The Unlikely Pilgrimage of Harold Fry
NEW YORK TIMES BESTSELLER • “Joyce’s beguiling debut is [a] modest-seeming story of ‘ordinary’ English lives that enthralls and moves you as it unfolds.”—People (four stars)
IN DEVELOPMENT AS A MAJOR MOTION PICTURE • LONGLISTED FOR THE MAN BOOKER PRIZE • NAMED ONE OF THE BEST BOOKS OF THE YEAR BY THE WASHINGTON POST
Meet Harold Fry, recently retired. He lives in a small English village with his wife, Maureen, who seems irritated by almost everything he does. Little differentiates one day from the next. Then one morning a letter arrives, addressed to Harold in a shaky scrawl, from a woman he hasn’t heard from in twenty years. Queenie Hennessy is in hospice and is writing to say goodbye. But before Harold mails off a quick reply, a chance encounter convinces him that he absolutely must deliver his message to Queenie in person. In his yachting shoes and light coat, Harold Fry embarks on an urgent quest. Determined to walk six hundred miles to the hospice, Harold believes that as long as he walks, Queenie will live. A novel of charm, humor, and profound insight into the thoughts and feelings we all bury deep within our hearts, The Unlikely Pilgrimage of Harold Fry introduces Rachel Joyce as a wise—and utterly irresistible—storyteller.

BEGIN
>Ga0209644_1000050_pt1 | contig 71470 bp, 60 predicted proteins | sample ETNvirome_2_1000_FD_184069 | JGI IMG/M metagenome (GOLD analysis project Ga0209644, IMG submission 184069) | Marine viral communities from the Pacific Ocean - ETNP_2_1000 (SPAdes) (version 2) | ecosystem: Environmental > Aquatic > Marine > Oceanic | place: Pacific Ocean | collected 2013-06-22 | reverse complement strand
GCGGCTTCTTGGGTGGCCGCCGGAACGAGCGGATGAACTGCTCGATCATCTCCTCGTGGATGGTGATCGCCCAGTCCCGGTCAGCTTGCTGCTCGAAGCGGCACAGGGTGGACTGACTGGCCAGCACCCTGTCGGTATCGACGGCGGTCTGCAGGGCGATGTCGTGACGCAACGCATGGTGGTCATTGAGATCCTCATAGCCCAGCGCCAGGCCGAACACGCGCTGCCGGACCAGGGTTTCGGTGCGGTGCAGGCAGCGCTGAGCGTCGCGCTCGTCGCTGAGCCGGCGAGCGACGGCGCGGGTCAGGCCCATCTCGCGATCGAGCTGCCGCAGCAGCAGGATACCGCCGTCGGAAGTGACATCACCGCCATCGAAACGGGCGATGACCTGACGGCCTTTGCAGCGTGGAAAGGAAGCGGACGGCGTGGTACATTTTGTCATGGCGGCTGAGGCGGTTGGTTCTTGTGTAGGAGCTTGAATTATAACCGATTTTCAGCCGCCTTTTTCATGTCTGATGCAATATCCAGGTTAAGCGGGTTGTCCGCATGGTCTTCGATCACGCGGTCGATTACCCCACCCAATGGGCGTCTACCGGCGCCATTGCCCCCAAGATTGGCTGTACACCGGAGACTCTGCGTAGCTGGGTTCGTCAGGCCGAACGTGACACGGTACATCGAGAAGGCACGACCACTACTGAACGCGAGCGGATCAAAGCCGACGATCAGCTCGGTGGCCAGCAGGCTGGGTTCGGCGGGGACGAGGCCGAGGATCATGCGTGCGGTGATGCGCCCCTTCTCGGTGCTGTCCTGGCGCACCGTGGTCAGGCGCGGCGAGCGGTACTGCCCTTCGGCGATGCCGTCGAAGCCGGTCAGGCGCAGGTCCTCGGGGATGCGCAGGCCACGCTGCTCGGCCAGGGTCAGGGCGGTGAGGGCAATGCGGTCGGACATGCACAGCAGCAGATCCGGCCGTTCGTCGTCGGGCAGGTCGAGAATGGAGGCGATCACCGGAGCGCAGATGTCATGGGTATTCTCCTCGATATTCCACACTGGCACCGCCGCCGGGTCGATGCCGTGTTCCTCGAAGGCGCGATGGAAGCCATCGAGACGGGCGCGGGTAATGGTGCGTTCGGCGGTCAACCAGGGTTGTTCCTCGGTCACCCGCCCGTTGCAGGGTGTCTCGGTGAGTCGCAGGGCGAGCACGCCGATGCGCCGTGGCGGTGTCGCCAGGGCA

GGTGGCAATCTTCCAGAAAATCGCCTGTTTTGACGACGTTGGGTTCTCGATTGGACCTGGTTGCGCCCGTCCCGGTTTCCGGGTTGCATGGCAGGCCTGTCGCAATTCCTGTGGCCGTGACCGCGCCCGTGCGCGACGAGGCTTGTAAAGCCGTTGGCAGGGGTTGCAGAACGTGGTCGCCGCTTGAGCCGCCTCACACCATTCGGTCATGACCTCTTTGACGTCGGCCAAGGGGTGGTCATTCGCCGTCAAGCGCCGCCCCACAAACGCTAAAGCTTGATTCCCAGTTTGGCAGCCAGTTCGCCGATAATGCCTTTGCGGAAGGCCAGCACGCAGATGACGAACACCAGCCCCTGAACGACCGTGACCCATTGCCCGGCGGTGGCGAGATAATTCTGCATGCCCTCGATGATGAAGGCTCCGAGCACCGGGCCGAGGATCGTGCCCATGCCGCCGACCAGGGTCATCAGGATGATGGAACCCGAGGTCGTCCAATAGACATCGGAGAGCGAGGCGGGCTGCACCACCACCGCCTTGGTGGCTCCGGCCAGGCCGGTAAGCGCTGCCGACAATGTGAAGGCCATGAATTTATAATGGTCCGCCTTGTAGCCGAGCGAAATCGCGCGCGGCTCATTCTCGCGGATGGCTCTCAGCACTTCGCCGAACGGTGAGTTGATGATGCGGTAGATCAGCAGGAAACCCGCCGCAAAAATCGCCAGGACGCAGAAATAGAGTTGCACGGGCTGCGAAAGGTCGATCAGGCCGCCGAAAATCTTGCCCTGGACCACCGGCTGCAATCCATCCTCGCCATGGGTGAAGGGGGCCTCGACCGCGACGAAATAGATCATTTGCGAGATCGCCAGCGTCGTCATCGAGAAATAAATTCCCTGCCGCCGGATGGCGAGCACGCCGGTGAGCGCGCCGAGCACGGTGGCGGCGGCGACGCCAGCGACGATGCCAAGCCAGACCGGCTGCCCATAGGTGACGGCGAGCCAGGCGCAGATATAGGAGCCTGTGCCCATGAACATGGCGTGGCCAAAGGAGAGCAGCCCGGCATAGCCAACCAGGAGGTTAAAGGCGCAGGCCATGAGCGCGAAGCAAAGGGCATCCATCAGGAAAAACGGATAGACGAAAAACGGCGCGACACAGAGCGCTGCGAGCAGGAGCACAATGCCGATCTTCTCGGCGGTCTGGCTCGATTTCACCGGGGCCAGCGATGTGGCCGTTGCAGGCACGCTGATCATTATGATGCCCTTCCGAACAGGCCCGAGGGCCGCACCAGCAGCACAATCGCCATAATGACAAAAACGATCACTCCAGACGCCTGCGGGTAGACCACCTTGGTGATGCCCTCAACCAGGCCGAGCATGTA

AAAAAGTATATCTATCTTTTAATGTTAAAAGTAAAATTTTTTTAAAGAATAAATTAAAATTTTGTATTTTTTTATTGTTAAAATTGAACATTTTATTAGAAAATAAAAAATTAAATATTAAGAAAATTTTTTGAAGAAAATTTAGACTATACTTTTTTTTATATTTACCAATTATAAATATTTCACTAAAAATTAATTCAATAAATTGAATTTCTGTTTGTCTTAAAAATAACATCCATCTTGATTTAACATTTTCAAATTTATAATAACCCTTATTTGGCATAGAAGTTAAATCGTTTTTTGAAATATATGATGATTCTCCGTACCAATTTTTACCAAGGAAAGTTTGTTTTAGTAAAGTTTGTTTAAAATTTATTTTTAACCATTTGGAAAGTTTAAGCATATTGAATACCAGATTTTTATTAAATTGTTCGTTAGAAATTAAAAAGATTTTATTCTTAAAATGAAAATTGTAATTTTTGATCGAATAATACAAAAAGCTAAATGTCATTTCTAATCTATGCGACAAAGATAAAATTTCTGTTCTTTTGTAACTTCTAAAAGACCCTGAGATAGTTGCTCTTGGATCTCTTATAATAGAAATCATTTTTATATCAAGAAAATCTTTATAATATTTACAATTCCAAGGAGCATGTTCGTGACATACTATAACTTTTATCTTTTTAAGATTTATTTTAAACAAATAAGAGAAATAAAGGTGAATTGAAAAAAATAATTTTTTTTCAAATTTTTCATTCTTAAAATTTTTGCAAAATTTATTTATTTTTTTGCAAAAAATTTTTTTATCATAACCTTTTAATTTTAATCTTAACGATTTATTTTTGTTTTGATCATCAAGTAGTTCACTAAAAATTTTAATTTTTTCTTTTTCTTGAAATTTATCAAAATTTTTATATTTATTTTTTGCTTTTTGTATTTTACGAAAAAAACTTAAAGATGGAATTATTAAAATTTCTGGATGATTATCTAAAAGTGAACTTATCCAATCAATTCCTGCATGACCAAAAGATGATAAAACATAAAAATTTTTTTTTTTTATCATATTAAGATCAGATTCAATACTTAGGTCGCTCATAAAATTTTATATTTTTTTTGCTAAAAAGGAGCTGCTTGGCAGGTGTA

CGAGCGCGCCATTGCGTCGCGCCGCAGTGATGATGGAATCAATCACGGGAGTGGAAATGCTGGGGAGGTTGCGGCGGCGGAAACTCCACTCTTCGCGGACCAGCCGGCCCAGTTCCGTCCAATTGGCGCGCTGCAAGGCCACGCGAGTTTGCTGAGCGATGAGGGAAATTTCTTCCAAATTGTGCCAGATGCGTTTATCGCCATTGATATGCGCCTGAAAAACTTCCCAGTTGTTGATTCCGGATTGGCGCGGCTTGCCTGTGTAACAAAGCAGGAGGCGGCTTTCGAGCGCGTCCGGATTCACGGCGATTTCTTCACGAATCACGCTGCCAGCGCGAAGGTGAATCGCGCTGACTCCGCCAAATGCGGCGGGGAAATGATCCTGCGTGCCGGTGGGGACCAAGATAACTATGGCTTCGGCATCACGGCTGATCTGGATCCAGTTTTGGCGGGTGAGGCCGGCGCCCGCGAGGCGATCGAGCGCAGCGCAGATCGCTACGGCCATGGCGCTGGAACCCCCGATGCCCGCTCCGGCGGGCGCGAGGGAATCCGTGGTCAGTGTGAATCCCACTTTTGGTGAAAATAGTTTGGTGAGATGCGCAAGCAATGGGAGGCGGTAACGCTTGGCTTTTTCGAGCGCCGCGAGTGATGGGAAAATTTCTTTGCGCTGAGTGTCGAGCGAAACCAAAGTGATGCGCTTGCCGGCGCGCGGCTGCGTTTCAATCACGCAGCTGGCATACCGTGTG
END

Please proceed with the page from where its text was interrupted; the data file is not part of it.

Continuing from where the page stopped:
When Harold Fry, a morbidly shy, retired British brewery salesman, decides on a whim to walk the distance between his home in southern England and the hospice where his long-lost friend, Queenie Hennessey, is dying of cancer, he has no idea that his act will change his life and inspire hundreds of people. The motivation behind the trek and why he is burdened by guilt and the need to atone, are gradually revealed in this initially captivating but finally pedestrian first novel by English writer Joyce. During Harold's arduous trek, which covers 627 miles and 87 days, he uncoils the memory of his destructive rampage for which Queenie took the blame. He also acknowledges the unraveling of his marriage and his anguish about the lack of intimacy with his son. Plagued by doubt and exhaustion, he undergoes a dark night of the soul, but in the tradition of classical pilgrimages, he ultimately achieves spiritual affirmation. Joyce writes with precision about the changing landscape as Harold trudges his way across England. Early chapters of the book are beguiling, but a final revelation tests credulity, and the sentimental ending may be an overdose of what the Brits call "pudding."
The unlikely Pilgrimage of Harold Fry
Questions of worldview permeate this book and need to be read, shared and discussed with other pilgrims like those of us who read and enjoyed this book. Questions at end excellent places to land.
What a remarkable book! I loved it!
It was so real, so detailed, it is so believable, and also an ending that I didn’t expect! I want to read more of this author’s works now. Reminds me of Eric Backman, tough topics written beautifully!
One of those books
That make you feel good. I didn’t want the book to end. The author has a way of writing that’s flows so elegantly, almost like pros. Just a fantastic book.